Presented in a case report published in the Journal of Oncology Practice is a patient with unresectable, nonmetastatic non-small cell lung cancer (NSCLC) who developed apparent immunotherapy-induced hyperprogressive disease, involving development of distant metastases, shortly following consolidation therapy with a programmed cell death-ligand 1 (PD-L1) inhibitor administered after definitive chemoradiation therapy.1

The clinical phenomenon of rapid tumor growth shortly following treatment with immune checkpoint inhibitor therapy (ie, hyperprogression) has been recently identified, although questions related to the underlying pathophysiology of hyperprogression, as well as whether it represents a distinct clinical entity, remain.  

While current definitions of hyperprogression vary, one includes the following criteria: “time-to-treatment failure <2 months, >50% increase in tumor burden compared with preimmunotherapy imaging, and >2-fold increase in progression pace.”2 However, this case study represents the first report of putative hyperprogression manifesting as the development of distant metastasis following treatment of a patient with nonmetastatic disease with immune checkpoint inhibitor therapy.

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Specifically, this case study described the clinical course of a woman aged 58 years diagnosed with unresectable stage IIIA NSCLC. Following treatment with carboplatin/paclitaxel-based chemoradiation therapy, the patient received a single dose of durvalumab, a PD-L1 inhibitor approved in 2018 by the US Food and Drug Administration (FDA) for patients with unresectable stage III NSCLC without disease progression following platinum-based chemoradiation therapy.3

Two weeks following administration of durvalumab, the patient complained of fatigue and worsening shortness of breath. She was treated with prednisone following evidence suggestive of pseudoprogression on computed tomography scans. However, positron-emission tomography scans followed by biopsy at 5 weeks postadministration of durvalumab revealed an adrenal metastasis; in addition, multiple brain metastases were revealed on brain magnetic resonance imaging performed at approximately 8 weeks following the administration of durvalumab.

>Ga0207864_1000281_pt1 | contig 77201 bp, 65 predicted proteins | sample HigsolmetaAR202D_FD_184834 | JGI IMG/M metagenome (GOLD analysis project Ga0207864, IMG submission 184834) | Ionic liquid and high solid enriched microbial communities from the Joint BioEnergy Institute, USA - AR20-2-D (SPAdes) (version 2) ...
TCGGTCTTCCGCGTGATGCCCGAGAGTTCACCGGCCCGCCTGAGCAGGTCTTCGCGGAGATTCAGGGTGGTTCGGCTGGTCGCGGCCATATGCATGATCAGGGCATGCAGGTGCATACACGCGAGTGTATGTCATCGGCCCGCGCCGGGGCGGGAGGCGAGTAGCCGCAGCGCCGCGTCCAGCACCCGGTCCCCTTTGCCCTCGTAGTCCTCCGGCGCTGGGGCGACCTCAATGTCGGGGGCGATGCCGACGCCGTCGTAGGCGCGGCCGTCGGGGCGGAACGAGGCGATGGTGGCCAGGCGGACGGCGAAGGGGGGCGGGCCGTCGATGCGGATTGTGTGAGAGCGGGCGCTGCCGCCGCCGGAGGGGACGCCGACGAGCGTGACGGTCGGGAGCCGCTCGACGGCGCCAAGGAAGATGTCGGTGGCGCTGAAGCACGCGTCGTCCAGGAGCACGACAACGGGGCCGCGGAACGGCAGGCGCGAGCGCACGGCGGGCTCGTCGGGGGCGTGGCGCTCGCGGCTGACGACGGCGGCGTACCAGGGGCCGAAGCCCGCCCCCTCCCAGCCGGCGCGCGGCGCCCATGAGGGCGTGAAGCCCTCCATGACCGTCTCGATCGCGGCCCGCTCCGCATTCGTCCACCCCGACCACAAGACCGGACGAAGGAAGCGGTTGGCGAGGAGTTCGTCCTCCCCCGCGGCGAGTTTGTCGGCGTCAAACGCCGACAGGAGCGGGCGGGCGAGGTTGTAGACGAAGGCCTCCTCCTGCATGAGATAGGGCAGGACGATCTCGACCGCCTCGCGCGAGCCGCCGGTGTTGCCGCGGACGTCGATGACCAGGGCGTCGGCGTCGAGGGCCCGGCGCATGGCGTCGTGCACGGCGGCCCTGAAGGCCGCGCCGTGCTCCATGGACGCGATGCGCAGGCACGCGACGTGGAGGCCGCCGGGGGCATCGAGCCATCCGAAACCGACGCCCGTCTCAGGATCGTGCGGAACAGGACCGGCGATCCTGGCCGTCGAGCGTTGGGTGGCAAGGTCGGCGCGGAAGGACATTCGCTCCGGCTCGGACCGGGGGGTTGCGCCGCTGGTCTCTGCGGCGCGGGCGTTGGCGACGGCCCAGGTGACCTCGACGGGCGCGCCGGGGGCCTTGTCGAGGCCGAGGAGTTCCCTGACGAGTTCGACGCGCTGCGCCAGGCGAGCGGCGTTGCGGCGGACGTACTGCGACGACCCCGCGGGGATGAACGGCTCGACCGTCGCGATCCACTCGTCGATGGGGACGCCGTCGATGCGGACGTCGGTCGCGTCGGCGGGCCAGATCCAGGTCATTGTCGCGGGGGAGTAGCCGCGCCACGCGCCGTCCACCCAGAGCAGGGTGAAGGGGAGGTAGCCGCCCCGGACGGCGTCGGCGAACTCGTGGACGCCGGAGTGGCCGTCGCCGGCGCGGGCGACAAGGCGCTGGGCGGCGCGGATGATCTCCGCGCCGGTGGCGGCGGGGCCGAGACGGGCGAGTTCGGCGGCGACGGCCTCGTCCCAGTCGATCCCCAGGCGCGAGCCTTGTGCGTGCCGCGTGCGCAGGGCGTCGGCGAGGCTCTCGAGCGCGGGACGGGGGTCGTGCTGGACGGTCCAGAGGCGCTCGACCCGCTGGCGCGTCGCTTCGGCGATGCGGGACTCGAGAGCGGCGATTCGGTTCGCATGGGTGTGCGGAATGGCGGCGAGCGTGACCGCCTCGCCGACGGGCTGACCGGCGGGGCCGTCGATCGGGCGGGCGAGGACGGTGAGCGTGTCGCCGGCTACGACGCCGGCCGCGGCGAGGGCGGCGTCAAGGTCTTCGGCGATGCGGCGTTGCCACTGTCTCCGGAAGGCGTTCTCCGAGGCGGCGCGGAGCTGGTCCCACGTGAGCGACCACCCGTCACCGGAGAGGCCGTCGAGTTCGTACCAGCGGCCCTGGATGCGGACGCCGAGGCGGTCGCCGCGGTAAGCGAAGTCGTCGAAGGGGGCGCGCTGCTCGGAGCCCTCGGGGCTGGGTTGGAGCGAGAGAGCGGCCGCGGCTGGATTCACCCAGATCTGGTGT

The authors of this case study concluded that the patient was likely experiencing disease hyperprogression based on the following criteria:

  • Time to development of distant metastasis was  considerably shorter than the median time observed in the pivotal clinical trial of durvalumab in patients with unresectable stage III NSCLC
  • Distant metastases developed shortly after administration of durvalumab
  • Disease progression was stopped when durvalumab was discontinued

“Current definitions of HPD [hyperprogressive disease] would fail to capture this case of HPD. Oncologic societies should set more sophisticated criteria for hyperprogression to encompass all cases of HPD,” the authors concluded.

References

  1. Khreis TJ, Azar IH, Patel R, Mehdi SA. Durvalumab-induced hyperprogressive disease in nonmetastatic lung cancer [published online March 18, 2019]. J Oncol Pract. doi: 10.1200/JOP.18.00739
  2. Kato S, Goodman A, Walavalkar V, Barkauskas DA, Sharabi A, Kurzrock R. Hyperprogressors after immunotherapy: analysis of genomic alterations associated with accelerated growth rate. Clin Cancer Res. 2017;23(15):4242-4250.
  3. Durvalumab (Imfinzi®) [package insert]. Wilmington, DE: AstraZeneca Pharmaceuticals; 2018.